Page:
The 1980s was when computing really took off. Sure, ‘mobile’ phones were the size of house bricks and ‘laptops’ were better placed on a table than your lap, but computing and technology were at least attempting to go mobile. Faxes were the way to go, although by the end of the 80s, what became the internet was in its infancy.
But apart from the electronic music of the era, most people will remember the 80s for the advent of home computing. At one end of the Spectrum (sorry) was Sir Clive Sinclair’s rubber-keyed bit of genius kit, released in 1982. The ZX Spectrum introduced many teens to gaming, with iconic games such as Manic Miner and Jet Set Willy. The Commodore PET was already illuminating offices with a strange green glow, and at the other end of the gaming rainbow, early Ataris (the Atari 400 and Atari 800) were available for those who could afford them.
But none of these iconic names invented the laptop, or portable computer. That honor went to Osborne. In 1981, a former journalist called Adam Osborne debuted the world’s first portable computer, the Osborne 1. It had a 5 inch CRT monitor and a load of bundled software. Despite this innovation his company, Osborne Computer, collapsed within three years. The machine was about the size of a sewing machine. It also weighed over 24lb, or almost 11kg, so a gym subscription might have been an idea for anyone owning one, as lugging it around would have been tiring, to say the least. It didn’t even have a battery, but it fitted in a case and could (just about) be carried.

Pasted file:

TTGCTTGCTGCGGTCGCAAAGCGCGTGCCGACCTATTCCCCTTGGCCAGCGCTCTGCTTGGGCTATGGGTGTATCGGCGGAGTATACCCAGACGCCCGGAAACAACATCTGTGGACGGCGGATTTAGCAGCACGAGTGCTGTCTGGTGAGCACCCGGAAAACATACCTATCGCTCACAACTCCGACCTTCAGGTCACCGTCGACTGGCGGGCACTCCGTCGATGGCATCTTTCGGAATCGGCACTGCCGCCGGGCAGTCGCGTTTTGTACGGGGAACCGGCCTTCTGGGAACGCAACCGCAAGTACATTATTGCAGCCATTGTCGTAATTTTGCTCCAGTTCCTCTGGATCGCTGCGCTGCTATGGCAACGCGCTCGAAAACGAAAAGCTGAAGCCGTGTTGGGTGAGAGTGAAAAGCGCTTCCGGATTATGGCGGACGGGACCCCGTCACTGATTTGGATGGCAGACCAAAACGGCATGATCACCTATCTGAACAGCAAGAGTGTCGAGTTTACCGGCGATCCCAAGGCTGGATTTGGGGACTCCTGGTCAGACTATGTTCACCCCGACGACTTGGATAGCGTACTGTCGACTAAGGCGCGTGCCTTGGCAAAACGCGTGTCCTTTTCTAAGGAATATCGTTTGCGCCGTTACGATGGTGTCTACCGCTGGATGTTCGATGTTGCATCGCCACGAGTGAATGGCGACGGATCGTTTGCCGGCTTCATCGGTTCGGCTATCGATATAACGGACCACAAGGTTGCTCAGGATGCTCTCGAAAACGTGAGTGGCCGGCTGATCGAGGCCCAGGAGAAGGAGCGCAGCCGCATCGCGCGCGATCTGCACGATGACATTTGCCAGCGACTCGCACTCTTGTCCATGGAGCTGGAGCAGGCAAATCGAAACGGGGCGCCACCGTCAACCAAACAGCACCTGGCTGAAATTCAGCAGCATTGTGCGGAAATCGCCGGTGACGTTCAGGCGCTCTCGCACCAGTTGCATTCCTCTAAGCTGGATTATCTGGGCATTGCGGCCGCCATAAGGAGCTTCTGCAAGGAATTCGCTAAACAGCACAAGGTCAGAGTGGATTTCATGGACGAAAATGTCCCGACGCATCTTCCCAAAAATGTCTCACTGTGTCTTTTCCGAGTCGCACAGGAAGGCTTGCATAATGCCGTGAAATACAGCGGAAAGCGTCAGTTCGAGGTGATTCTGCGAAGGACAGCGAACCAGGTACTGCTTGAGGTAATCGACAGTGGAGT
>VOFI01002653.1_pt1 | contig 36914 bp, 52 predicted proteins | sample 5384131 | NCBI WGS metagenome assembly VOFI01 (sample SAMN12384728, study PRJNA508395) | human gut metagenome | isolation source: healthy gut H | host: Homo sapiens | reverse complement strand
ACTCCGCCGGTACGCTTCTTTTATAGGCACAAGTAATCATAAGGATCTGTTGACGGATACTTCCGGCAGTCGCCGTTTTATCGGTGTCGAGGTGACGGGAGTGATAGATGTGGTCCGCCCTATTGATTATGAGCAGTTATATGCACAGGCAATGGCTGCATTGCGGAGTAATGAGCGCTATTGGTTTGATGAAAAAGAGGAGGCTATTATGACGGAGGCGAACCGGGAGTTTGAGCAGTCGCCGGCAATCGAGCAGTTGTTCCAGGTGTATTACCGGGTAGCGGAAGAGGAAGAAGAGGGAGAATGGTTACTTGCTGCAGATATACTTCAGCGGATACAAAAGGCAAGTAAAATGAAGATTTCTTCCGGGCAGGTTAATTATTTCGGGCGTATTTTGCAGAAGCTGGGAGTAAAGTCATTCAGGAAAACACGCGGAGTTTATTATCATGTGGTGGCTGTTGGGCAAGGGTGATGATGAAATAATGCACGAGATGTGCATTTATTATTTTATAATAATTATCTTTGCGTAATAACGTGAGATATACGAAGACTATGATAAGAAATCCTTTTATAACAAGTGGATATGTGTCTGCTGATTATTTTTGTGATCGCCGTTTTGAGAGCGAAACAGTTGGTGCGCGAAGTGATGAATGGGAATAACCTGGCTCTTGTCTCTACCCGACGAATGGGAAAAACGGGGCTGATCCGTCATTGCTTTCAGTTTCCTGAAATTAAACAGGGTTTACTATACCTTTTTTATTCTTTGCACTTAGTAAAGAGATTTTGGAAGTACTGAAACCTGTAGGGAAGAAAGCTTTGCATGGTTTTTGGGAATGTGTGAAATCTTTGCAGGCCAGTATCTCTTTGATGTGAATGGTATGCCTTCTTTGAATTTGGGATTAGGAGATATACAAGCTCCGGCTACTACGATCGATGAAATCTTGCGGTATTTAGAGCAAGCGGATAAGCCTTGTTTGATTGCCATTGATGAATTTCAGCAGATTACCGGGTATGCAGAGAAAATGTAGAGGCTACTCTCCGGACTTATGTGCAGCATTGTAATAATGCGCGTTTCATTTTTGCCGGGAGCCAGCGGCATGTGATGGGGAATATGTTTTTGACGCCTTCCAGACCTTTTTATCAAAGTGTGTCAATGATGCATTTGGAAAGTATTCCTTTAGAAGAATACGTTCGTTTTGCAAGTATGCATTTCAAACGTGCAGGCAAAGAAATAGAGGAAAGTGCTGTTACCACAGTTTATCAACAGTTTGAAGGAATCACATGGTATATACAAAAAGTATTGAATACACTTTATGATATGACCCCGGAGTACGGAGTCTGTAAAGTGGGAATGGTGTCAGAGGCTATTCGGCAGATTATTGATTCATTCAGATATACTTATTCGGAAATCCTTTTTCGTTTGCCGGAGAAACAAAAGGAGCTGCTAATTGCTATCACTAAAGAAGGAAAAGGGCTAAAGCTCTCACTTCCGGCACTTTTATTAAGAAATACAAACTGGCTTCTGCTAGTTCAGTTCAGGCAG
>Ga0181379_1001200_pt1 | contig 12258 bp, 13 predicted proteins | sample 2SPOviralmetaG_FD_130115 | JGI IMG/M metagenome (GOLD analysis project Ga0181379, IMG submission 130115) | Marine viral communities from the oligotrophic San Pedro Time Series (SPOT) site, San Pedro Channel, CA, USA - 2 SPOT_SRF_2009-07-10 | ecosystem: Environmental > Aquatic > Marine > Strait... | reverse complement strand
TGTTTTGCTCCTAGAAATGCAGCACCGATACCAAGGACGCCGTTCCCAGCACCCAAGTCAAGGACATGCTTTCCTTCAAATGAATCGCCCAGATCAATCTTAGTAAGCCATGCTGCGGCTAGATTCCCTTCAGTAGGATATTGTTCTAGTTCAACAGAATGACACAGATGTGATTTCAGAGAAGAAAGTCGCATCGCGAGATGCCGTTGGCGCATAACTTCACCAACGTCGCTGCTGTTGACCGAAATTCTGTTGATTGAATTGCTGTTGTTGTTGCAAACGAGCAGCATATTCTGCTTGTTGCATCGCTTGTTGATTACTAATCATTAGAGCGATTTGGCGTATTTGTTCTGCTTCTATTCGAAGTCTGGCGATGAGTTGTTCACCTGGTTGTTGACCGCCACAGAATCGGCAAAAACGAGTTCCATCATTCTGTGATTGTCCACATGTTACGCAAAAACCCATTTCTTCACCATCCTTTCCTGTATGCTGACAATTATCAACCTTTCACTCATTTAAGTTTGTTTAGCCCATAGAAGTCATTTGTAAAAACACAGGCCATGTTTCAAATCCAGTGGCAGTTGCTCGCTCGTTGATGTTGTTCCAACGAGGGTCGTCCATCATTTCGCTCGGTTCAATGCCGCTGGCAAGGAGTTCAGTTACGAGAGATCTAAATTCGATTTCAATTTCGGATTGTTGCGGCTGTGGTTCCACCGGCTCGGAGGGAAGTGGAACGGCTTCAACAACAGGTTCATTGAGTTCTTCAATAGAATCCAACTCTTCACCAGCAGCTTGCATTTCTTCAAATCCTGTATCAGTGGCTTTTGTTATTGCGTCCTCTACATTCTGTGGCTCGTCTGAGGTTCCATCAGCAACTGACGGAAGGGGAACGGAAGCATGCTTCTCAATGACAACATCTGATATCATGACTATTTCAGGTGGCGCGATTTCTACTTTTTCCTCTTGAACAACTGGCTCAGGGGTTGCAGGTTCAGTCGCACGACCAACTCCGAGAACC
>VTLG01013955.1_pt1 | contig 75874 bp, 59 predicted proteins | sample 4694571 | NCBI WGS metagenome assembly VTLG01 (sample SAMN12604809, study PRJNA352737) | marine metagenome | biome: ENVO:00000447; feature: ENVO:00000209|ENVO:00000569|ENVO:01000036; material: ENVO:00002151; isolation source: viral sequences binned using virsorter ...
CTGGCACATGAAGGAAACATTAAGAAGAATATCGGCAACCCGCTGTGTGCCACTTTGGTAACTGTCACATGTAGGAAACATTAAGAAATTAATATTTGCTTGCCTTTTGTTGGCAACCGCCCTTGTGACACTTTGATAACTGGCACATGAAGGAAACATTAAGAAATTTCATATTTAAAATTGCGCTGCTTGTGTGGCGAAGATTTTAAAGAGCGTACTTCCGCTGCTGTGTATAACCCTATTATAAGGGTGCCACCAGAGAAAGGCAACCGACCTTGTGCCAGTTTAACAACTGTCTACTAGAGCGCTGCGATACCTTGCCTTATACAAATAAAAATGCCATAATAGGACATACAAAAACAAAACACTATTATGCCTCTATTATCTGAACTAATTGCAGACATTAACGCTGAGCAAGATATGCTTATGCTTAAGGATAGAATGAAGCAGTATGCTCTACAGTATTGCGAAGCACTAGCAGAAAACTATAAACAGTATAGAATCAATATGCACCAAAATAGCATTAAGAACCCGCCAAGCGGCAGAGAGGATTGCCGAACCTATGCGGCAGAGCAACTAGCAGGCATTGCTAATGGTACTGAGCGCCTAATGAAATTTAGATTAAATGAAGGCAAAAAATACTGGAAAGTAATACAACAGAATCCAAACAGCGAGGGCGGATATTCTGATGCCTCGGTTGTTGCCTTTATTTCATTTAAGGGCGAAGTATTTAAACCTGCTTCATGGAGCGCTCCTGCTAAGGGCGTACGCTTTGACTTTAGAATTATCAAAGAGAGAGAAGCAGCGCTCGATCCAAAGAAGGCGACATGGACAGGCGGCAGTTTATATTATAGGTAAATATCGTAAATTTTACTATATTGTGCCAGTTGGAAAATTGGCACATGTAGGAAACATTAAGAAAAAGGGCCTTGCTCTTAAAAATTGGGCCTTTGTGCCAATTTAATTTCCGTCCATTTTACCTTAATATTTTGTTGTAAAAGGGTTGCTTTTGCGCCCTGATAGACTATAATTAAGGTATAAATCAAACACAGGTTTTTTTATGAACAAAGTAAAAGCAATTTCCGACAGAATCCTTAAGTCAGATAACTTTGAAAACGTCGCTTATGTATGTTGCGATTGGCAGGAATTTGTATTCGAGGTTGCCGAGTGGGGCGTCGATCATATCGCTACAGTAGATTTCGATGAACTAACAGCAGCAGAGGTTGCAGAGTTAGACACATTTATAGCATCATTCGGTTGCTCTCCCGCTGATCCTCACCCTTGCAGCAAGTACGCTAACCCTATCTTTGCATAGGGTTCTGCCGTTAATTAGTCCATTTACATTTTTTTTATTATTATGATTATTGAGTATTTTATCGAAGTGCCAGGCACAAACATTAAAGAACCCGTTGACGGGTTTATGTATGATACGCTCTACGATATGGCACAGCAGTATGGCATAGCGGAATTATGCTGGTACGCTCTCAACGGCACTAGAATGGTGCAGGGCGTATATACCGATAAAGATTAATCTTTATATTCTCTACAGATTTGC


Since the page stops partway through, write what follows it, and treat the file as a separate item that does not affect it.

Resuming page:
Not to be left behind, Commodore released the luggable version of their incredibly popular Commodore 64, the first full-color portable machine. It was ‘only’ 9kg in weight, despite all the full color tech.
Ah yes, Commodore. The C64 was another one of the iconic 80s retro computing machines. To this day the rivalry between those who prefer Atari’s ST range and those who are die-hard Commodore C64 or Amiga fans is keenly felt. There are many clubs, societies and museums dedicated to the 80s gaming boom, when teenagers coded games to cassette tape in their bedrooms, copied the tapes and sold them illicitly to their friends. Magazines with page after page of code allowed keen players to transcribe games to their own machines, while instead of wanting to be train drivers or pilots, young boys dreamed of joining a big gaming studio and being paid to spend their days coding.
By the mid-80s, true laptops were on the rise and big names of the time such as Kaypro, Toshiba and IBM were quick to jump on the bandwagon. The Kaypro 2000, Toshiba T-series and the IBM PC Convertible were all introduced in the mid 80s. Machines had acquired a clamshell design, thanks to Grid Compass, and battery power after the efforts of the Kookaburra’s designers. They were also becoming lighter, with some of the more advanced models weighing under 5kg.
As the 80s progressed, so did the technology. By the end of the 80s, portable computers, still ‘luggable’ rather than truly portable, were being regularly released. The US Air Force was behind the development of the SupersPort series from ZDS or Zenith Data Systems in 1987, while Hewlett-Packard, Cambridge and Compaq produced ‘laptops’. The Cambridge Z88 was only about the size of a sheet of A4 paper, and is often considered the first personal digital assistant or PDA.
The last major release before the Age of Apple vs Windows was the NEC Ultralite, which was similar to today’s notebook computers. It had a 2MB RAM drive which meant it was smaller and lighter than ever before.